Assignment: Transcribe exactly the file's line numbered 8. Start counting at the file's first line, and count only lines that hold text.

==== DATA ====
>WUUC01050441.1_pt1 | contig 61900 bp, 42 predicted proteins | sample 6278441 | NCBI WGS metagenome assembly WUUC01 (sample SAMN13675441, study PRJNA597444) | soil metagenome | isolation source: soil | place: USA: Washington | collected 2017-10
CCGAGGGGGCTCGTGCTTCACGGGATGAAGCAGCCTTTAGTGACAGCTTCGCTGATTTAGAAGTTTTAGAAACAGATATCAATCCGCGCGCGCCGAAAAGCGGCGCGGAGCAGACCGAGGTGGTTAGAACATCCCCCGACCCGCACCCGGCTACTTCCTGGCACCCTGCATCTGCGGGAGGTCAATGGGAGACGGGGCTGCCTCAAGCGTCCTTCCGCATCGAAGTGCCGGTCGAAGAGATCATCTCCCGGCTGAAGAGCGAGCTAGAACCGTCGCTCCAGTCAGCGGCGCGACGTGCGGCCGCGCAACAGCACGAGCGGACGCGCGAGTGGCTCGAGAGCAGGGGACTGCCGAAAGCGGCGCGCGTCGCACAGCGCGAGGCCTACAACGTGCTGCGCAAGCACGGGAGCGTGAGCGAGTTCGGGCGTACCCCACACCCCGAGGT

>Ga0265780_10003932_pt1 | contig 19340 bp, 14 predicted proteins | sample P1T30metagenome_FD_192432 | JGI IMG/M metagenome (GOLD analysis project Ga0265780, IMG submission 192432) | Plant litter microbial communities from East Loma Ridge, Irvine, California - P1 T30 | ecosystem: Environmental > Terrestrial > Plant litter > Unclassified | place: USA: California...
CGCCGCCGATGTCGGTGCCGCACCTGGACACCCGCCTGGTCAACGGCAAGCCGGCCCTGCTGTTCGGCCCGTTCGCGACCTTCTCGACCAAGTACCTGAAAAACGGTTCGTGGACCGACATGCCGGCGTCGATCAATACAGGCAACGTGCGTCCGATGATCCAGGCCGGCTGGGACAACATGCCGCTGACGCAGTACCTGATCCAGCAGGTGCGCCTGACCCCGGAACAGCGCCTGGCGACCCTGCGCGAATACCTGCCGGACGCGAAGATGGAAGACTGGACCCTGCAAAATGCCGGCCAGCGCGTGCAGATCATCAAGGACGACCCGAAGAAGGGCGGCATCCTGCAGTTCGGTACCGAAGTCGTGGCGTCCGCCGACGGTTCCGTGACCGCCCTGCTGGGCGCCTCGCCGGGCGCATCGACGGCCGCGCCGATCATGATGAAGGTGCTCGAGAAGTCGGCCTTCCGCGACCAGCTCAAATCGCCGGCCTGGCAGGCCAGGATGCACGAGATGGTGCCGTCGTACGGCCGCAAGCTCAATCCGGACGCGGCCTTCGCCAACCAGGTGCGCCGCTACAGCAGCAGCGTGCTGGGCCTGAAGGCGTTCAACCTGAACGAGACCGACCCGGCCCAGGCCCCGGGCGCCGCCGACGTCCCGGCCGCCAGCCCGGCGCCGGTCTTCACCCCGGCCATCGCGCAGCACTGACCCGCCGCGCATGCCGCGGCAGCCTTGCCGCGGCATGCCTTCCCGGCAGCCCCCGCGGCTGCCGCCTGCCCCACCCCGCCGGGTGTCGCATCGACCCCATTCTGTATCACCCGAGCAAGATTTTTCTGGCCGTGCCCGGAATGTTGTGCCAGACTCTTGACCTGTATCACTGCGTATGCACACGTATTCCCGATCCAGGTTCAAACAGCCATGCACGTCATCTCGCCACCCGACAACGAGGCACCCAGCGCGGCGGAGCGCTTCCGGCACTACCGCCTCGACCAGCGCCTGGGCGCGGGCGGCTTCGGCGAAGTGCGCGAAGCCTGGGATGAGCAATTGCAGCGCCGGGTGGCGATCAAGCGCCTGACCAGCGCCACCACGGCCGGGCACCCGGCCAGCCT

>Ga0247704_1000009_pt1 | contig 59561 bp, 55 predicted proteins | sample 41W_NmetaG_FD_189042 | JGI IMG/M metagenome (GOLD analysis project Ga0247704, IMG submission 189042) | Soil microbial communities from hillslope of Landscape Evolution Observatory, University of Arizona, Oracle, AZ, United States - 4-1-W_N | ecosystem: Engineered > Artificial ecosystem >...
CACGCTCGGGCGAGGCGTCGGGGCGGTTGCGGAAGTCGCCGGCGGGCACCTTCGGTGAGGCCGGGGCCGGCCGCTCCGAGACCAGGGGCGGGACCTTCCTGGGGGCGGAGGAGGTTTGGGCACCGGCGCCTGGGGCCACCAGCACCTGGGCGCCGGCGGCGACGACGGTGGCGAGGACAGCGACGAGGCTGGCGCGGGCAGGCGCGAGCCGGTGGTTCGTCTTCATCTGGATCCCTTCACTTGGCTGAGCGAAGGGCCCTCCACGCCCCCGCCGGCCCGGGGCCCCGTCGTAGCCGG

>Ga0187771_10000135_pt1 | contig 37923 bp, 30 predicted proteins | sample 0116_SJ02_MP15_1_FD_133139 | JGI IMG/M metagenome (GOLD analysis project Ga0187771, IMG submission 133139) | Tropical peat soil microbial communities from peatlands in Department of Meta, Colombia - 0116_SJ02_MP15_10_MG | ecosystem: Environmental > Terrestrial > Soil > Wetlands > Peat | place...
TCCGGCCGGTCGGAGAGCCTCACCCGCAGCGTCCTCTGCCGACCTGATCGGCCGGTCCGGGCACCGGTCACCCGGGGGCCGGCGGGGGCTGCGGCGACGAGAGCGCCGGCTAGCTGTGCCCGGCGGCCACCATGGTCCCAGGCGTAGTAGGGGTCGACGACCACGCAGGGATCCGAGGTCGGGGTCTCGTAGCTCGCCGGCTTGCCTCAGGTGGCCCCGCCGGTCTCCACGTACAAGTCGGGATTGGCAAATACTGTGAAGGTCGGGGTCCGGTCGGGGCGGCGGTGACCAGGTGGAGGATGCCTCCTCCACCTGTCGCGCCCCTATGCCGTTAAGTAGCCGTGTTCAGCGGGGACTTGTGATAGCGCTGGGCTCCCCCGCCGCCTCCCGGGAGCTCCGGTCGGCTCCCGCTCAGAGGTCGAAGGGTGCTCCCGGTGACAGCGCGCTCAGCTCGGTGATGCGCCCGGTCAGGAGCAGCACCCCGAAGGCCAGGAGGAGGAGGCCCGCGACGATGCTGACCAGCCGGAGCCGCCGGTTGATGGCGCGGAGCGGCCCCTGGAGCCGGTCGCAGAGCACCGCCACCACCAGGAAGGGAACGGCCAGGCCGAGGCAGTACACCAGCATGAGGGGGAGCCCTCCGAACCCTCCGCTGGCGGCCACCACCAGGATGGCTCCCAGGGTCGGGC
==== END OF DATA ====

TCCGGCCGGTCGGAGAGCCTCACCCGCAGCGTCCTCTGCCGACCTGATCGGCCGGTCCGGGCACCGGTCACCCGGGGGCCGGCGGGGGCTGCGGCGACGAGAGCGCCGGCTAGCTGTGCCCGGCGGCCACCATGGTCCCAGGCGTAGTAGGGGTCGACGACCACGCAGGGATCCGAGGTCGGGGTCTCGTAGCTCGCCGGCTTGCCTCAGGTGGCCCCGCCGGTCTCCACGTACAAGTCGGGATTGGCAAATACTGTGAAGGTCGGGGTCCGGTCGGGGCGGCGGTGACCAGGTGGAGGATGCCTCCTCCACCTGTCGCGCCCCTATGCCGTTAAGTAGCCGTGTTCAGCGGGGACTTGTGATAGCGCTGGGCTCCCCCGCCGCCTCCCGGGAGCTCCGGTCGGCTCCCGCTCAGAGGTCGAAGGGTGCTCCCGGTGACAGCGCGCTCAGCTCGGTGATGCGCCCGGTCAGGAGCAGCACCCCGAAGGCCAGGAGGAGGAGGCCCGCGACGATGCTGACCAGCCGGAGCCGCCGGTTGATGGCGCGGAGCGGCCCCTGGAGCCGGTCGCAGAGCACCGCCACCACCAGGAAGGGAACGGCCAGGCCGAGGCAGTACACCAGCATGAGGGGGAGCCCTCCGAACCCTCCGCTGGCGGCCACCACCAGGATGGCTCCCAGGGTCGGGC